HR 4796A is located about 237 light-years away, and is merely 8 million years old, an infant in cosmic terms. The star, which has been observed by Hubble earlier too, is in its planet-forming phase, as evidenced by the presence of large amounts of dust in its vicinity. A narrow ring of dust which appears very bright has been known to encircle the star, likely shaped by the gravitational effect of a giant planet which hasn’t yet been seen.
The much bigger field of debris which has now been discovered is a complex structure. The very fine dust that forms it was likely created when infant planets, still in development, crashed into each other near the star. This formed the inner ring, which is about 7 billion miles away from HR 4796A, a star whose luminosity is 23 times greater than the sun’s. Under influence of the intense starlight, the dust got blown much farther in space.
“The dust distribution is a telltale sign of how dynamically interactive the inner system containing the ring is. We cannot treat exoplanetary debris systems as simply being in isolation. Environmental effects, such as interactions with the interstellar medium and forces due to stellar companions, may have long-term implications for the evolution of such systems. The gross asymmetries of the outer dust field are telling us there are a lot of forces in play (beyond just host-star radiation pressure) that are moving the material around. We've seen effects like this in a few other systems, but here's a case where we see a bunch of things going on at once,” Glenn Schneider of the University of Arizona, Tucson, who was lead author of a paper describing the larger debris disk, said in a statement Tuesday.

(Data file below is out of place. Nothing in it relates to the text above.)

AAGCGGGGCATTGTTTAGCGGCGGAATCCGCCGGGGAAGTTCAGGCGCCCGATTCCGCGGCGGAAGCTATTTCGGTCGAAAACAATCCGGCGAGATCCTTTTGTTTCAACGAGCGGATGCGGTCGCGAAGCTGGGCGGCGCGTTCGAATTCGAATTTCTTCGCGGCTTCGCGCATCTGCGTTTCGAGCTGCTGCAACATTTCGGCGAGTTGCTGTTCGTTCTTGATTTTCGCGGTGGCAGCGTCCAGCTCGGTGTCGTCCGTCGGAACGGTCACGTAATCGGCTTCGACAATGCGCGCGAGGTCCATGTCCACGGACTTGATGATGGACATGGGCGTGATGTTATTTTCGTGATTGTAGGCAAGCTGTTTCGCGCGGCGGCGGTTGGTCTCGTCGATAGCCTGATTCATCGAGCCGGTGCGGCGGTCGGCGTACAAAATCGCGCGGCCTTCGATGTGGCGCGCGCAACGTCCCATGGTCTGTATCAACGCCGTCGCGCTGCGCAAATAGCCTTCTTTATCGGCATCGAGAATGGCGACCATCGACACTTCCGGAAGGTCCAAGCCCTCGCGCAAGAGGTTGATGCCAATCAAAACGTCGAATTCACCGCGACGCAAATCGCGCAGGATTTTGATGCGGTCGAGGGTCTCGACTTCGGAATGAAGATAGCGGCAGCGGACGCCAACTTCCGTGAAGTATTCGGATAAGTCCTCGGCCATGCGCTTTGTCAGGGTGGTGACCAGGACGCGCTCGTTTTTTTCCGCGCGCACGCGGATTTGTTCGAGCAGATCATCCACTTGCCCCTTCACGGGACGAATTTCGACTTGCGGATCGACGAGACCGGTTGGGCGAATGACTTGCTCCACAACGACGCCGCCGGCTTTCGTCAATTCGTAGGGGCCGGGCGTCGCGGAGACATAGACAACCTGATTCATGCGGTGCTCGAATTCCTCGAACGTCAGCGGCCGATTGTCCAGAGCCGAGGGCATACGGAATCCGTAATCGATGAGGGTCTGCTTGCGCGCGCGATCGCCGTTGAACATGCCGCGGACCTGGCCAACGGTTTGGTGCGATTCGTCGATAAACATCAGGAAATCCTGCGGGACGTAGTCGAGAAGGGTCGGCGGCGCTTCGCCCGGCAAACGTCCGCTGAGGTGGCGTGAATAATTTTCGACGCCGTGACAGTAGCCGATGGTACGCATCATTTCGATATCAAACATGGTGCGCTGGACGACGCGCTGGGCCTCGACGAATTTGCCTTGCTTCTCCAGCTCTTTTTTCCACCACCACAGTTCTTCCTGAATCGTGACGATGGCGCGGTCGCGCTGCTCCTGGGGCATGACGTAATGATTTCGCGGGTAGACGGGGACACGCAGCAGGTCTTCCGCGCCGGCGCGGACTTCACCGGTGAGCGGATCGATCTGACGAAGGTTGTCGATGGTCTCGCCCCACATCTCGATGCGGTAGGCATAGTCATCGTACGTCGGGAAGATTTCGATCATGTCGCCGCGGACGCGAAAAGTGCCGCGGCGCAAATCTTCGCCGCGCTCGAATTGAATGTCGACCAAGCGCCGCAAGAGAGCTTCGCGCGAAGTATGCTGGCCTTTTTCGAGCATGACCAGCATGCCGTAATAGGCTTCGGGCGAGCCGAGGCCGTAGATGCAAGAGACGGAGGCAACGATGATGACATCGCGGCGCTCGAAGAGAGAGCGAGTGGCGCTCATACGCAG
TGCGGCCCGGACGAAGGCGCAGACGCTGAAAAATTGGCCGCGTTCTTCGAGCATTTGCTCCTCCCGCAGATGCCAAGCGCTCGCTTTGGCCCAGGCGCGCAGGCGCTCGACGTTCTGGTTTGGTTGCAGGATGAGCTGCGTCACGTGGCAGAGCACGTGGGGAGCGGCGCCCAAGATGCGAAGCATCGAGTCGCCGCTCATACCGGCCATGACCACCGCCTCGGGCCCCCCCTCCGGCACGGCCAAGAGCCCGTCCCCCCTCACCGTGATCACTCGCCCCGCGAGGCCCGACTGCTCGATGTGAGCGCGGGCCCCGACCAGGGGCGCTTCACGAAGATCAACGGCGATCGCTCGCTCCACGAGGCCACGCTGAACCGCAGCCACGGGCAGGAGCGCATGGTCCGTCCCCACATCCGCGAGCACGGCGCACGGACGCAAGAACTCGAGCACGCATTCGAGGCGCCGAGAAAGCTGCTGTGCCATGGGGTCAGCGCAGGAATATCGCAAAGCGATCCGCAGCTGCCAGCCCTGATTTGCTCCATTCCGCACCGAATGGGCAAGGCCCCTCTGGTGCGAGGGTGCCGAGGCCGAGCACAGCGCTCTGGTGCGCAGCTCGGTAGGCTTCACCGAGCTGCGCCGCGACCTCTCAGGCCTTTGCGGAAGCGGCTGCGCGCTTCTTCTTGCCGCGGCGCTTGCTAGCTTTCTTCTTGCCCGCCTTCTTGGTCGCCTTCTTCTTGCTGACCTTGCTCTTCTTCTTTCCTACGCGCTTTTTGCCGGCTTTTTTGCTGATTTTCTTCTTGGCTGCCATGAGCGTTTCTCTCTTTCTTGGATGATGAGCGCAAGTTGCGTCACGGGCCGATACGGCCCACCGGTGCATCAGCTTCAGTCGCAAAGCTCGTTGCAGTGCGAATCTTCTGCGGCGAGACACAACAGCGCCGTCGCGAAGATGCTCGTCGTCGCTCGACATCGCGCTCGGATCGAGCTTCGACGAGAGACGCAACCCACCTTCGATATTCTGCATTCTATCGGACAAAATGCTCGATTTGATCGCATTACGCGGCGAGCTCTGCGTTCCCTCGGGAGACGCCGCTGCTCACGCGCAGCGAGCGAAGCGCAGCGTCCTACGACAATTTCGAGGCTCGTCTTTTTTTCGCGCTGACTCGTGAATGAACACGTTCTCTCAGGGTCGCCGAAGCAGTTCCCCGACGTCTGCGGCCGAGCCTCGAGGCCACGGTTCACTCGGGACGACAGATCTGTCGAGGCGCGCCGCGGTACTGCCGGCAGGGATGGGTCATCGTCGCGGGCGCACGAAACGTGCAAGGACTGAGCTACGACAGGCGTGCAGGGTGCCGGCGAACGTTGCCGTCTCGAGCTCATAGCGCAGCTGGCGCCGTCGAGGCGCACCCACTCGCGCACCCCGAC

Hubble uncovers a vast, complex dust structure, about 150 billion miles across, enveloping the young star HR 4796A. A bright, narrow inner ring of dust is already known to encircle the star, based on much earlier Hubble images. Photo: NASA/ESA/G. Schneider (Univ. of Arizona)
HR 4796B, a red dwarf star that forms a binary system with HR 4796A, could have influenced the outer debris field, which is far from uniform in shape. The structure is a lot more extended in one direction than in the other, the side toward HR 4796B appearing squashed. A tidal tug from the red dwarf, located 54 billion miles away, could be affecting the dust structure. Or it could have been a result of HR 4796A interacting with the interstellar medium.
The observations were made using Hubble’s Space Telescope Imaging Spectrograph (STIS), which allowed researchers to map the small dust particles in the outer reaches of the HR 4796A system. Hubble has been instrumental to the discovery of many of the known debris rings around stars, whose existence, and role in planet formation, was theorized as long back as the mid-18th century.
The paper, titled “The HR 4796A Debris System: Discovery of Extensive Exo-ring Dust Material,” appeared online in the Astronomical Journal.
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